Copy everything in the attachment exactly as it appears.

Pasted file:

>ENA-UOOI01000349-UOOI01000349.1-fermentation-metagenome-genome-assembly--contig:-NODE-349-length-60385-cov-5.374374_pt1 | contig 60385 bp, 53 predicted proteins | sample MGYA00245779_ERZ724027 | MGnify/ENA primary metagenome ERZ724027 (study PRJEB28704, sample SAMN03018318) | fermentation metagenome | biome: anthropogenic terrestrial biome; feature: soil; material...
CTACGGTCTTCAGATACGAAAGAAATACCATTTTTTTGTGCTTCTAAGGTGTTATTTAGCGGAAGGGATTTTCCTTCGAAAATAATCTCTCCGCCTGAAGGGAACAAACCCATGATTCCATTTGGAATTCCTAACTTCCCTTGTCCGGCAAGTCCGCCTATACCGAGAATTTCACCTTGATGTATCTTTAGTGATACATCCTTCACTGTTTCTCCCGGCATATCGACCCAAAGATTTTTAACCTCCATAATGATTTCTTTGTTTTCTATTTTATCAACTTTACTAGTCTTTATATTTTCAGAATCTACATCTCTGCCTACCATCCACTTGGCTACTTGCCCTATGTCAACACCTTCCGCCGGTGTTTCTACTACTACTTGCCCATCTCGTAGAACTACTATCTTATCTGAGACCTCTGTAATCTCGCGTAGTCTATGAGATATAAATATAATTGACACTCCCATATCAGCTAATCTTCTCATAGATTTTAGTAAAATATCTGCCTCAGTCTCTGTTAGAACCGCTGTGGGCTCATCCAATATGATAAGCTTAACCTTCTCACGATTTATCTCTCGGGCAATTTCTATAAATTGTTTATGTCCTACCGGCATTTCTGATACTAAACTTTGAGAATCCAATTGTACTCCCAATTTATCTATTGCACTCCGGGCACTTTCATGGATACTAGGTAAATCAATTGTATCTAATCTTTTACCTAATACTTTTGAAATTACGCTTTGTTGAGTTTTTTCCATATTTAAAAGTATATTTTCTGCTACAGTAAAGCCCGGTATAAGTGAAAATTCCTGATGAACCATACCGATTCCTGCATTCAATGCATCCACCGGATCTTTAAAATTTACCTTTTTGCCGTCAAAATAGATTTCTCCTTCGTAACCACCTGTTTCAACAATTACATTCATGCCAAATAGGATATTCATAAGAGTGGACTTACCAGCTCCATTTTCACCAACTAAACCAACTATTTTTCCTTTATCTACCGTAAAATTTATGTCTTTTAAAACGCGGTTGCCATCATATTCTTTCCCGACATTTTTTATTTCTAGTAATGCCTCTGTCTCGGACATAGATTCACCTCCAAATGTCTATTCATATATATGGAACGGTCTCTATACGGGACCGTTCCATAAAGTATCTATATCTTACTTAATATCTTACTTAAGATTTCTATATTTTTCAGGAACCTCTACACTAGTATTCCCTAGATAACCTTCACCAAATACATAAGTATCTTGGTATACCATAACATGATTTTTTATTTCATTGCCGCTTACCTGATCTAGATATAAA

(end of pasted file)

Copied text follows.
>ENA-UOOI01000349-UOOI01000349.1-fermentation-metagenome-genome-assembly--contig:-NODE-349-length-60385-cov-5.374374_pt1 | contig 60385 bp, 53 predicted proteins | sample MGYA00245779_ERZ724027 | MGnify/ENA primary metagenome ERZ724027 (study PRJEB28704, sample SAMN03018318) | fermentation metagenome | biome: anthropogenic terrestrial biome; feature: soil; material...
CTACGGTCTTCAGATACGAAAGAAATACCATTTTTTTGTGCTTCTAAGGTGTTATTTAGCGGAAGGGATTTTCCTTCGAAAATAATCTCTCCGCCTGAAGGGAACAAACCCATGATTCCATTTGGAATTCCTAACTTCCCTTGTCCGGCAAGTCCGCCTATACCGAGAATTTCACCTTGATGTATCTTTAGTGATACATCCTTCACTGTTTCTCCCGGCATATCGACCCAAAGATTTTTAACCTCCATAATGATTTCTTTGTTTTCTATTTTATCAACTTTACTAGTCTTTATATTTTCAGAATCTACATCTCTGCCTACCATCCACTTGGCTACTTGCCCTATGTCAACACCTTCCGCCGGTGTTTCTACTACTACTTGCCCATCTCGTAGAACTACTATCTTATCTGAGACCTCTGTAATCTCGCGTAGTCTATGAGATATAAATATAATTGACACTCCCATATCAGCTAATCTTCTCATAGATTTTAGTAAAATATCTGCCTCAGTCTCTGTTAGAACCGCTGTGGGCTCATCCAATATGATAAGCTTAACCTTCTCACGATTTATCTCTCGGGCAATTTCTATAAATTGTTTATGTCCTACCGGCATTTCTGATACTAAACTTTGAGAATCCAATTGTACTCCCAATTTATCTATTGCACTCCGGGCACTTTCATGGATACTAGGTAAATCAATTGTATCTAATCTTTTACCTAATACTTTTGAAATTACGCTTTGTTGAGTTTTTTCCATATTTAAAAGTATATTTTCTGCTACAGTAAAGCCCGGTATAAGTGAAAATTCCTGATGAACCATACCGATTCCTGCATTCAATGCATCCACCGGATCTTTAAAATTTACCTTTTTGCCGTCAAAATAGATTTCTCCTTCGTAACCACCTGTTTCAACAATTACATTCATGCCAAATAGGATATTCATAAGAGTGGACTTACCAGCTCCATTTTCACCAACTAAACCAACTATTTTTCCTTTATCTACCGTAAAATTTATGTCTTTTAAAACGCGGTTGCCATCATATTCTTTCCCGACATTTTTTATTTCTAGTAATGCCTCTGTCTCGGACATAGATTCACCTCCAAATGTCTATTCATATATATGGAACGGTCTCTATACGGGACCGTTCCATAAAGTATCTATATCTTACTTAATATCTTACTTAAGATTTCTATATTTTTCAGGAACCTCTACACTAGTATTCCCTAGATAACCTTCACCAAATACATAAGTATCTTGGTATACCATAACATGATTTTTTATTTCATTGCCGCTTACCTGATCTAGATATAAA